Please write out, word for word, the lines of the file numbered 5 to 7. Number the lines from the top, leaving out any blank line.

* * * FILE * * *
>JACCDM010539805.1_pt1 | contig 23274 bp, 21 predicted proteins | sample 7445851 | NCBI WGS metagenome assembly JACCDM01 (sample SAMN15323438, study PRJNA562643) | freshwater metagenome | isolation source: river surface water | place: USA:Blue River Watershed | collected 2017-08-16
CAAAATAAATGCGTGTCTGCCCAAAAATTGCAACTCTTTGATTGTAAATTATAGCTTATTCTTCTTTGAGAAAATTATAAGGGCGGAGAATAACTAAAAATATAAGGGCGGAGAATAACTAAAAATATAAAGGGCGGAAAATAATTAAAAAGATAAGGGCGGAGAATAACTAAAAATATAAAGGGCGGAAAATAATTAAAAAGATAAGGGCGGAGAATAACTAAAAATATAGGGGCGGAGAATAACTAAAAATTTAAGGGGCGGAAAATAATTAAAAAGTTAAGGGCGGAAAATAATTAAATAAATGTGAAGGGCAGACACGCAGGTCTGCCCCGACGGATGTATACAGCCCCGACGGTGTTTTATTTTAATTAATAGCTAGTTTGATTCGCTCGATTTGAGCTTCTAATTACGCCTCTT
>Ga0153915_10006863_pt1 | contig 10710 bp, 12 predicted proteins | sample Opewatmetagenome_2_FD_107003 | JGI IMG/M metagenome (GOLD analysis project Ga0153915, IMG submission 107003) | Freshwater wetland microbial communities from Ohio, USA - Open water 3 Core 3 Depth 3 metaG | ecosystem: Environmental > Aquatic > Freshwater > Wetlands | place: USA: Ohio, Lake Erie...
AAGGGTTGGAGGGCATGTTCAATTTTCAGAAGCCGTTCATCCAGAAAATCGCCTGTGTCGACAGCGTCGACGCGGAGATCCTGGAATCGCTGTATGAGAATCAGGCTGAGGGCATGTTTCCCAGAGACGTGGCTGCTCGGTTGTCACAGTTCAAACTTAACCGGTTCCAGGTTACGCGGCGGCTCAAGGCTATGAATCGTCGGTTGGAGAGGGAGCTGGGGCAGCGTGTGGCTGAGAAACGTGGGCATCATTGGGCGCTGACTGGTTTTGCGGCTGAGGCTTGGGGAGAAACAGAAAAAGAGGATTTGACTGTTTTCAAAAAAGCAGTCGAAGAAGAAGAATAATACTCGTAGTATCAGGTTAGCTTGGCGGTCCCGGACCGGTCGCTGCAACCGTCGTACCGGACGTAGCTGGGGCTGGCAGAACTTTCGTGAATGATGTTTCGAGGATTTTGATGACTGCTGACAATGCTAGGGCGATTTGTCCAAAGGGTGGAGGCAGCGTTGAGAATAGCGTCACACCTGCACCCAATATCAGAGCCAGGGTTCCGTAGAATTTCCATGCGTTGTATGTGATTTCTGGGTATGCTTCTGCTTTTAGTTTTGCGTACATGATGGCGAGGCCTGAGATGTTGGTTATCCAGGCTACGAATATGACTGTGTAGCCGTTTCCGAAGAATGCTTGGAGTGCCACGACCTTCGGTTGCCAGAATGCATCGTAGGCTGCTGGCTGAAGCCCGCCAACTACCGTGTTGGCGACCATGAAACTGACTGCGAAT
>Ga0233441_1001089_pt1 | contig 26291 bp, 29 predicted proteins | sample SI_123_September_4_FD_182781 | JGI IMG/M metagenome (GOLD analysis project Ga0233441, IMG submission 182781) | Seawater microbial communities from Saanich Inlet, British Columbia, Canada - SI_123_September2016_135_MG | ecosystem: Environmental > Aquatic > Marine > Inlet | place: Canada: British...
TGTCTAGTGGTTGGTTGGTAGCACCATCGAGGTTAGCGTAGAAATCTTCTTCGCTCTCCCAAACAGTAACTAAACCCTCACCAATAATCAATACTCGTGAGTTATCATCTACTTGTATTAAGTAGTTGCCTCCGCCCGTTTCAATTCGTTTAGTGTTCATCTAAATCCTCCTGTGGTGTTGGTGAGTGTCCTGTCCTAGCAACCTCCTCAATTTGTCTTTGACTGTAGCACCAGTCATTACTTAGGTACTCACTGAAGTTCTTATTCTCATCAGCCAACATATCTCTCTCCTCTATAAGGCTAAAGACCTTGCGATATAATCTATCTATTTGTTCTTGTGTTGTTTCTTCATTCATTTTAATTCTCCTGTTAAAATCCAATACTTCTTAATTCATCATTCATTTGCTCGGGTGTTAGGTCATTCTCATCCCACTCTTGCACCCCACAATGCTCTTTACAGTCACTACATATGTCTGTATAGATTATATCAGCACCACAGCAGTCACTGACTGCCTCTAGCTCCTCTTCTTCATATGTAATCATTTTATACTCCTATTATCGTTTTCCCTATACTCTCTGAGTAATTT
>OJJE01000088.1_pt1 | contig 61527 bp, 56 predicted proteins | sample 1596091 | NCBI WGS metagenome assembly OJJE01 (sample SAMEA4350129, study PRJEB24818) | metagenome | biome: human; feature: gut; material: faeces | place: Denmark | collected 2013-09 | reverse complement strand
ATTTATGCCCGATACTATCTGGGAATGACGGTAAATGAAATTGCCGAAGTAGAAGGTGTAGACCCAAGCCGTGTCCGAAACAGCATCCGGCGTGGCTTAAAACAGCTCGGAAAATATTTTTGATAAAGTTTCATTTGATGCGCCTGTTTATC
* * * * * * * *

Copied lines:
>Ga0233441_1001089_pt1 | contig 26291 bp, 29 predicted proteins | sample SI_123_September_4_FD_182781 | JGI IMG/M metagenome (GOLD analysis project Ga0233441, IMG submission 182781) | Seawater microbial communities from Saanich Inlet, British Columbia, Canada - SI_123_September2016_135_MG | ecosystem: Environmental > Aquatic > Marine > Inlet | place: Canada: British...
TGTCTAGTGGTTGGTTGGTAGCACCATCGAGGTTAGCGTAGAAATCTTCTTCGCTCTCCCAAACAGTAACTAAACCCTCACCAATAATCAATACTCGTGAGTTATCATCTACTTGTATTAAGTAGTTGCCTCCGCCCGTTTCAATTCGTTTAGTGTTCATCTAAATCCTCCTGTGGTGTTGGTGAGTGTCCTGTCCTAGCAACCTCCTCAATTTGTCTTTGACTGTAGCACCAGTCATTACTTAGGTACTCACTGAAGTTCTTATTCTCATCAGCCAACATATCTCTCTCCTCTATAAGGCTAAAGACCTTGCGATATAATCTATCTATTTGTTCTTGTGTTGTTTCTTCATTCATTTTAATTCTCCTGTTAAAATCCAATACTTCTTAATTCATCATTCATTTGCTCGGGTGTTAGGTCATTCTCATCCCACTCTTGCACCCCACAATGCTCTTTACAGTCACTACATATGTCTGTATAGATTATATCAGCACCACAGCAGTCACTGACTGCCTCTAGCTCCTCTTCTTCATATGTAATCATTTTATACTCCTATTATCGTTTTCCCTATACTCTCTGAGTAATTT
>OJJE01000088.1_pt1 | contig 61527 bp, 56 predicted proteins | sample 1596091 | NCBI WGS metagenome assembly OJJE01 (sample SAMEA4350129, study PRJEB24818) | metagenome | biome: human; feature: gut; material: faeces | place: Denmark | collected 2013-09 | reverse complement strand